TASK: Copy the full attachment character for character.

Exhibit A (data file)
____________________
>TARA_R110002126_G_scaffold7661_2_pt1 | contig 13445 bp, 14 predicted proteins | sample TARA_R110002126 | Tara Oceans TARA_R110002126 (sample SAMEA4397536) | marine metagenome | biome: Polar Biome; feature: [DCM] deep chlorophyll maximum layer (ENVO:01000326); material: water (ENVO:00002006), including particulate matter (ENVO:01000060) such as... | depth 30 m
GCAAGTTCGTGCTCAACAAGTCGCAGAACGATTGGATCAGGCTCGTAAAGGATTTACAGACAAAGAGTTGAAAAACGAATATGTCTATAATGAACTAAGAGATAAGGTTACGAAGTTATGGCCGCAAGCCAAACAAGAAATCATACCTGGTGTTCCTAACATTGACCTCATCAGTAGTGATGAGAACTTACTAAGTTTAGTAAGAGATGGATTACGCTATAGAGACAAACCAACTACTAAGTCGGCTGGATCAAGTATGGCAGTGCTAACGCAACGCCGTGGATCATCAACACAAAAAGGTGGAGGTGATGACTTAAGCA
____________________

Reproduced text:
>TARA_R110002126_G_scaffold7661_2_pt1 | contig 13445 bp, 14 predicted proteins | sample TARA_R110002126 | Tara Oceans TARA_R110002126 (sample SAMEA4397536) | marine metagenome | biome: Polar Biome; feature: [DCM] deep chlorophyll maximum layer (ENVO:01000326); material: water (ENVO:00002006), including particulate matter (ENVO:01000060) such as... | depth 30 m
GCAAGTTCGTGCTCAACAAGTCGCAGAACGATTGGATCAGGCTCGTAAAGGATTTACAGACAAAGAGTTGAAAAACGAATATGTCTATAATGAACTAAGAGATAAGGTTACGAAGTTATGGCCGCAAGCCAAACAAGAAATCATACCTGGTGTTCCTAACATTGACCTCATCAGTAGTGATGAGAACTTACTAAGTTTAGTAAGAGATGGATTACGCTATAGAGACAAACCAACTACTAAGTCGGCTGGATCAAGTATGGCAGTGCTAACGCAACGCCGTGGATCATCAACACAAAAAGGTGGAGGTGATGACTTAAGCA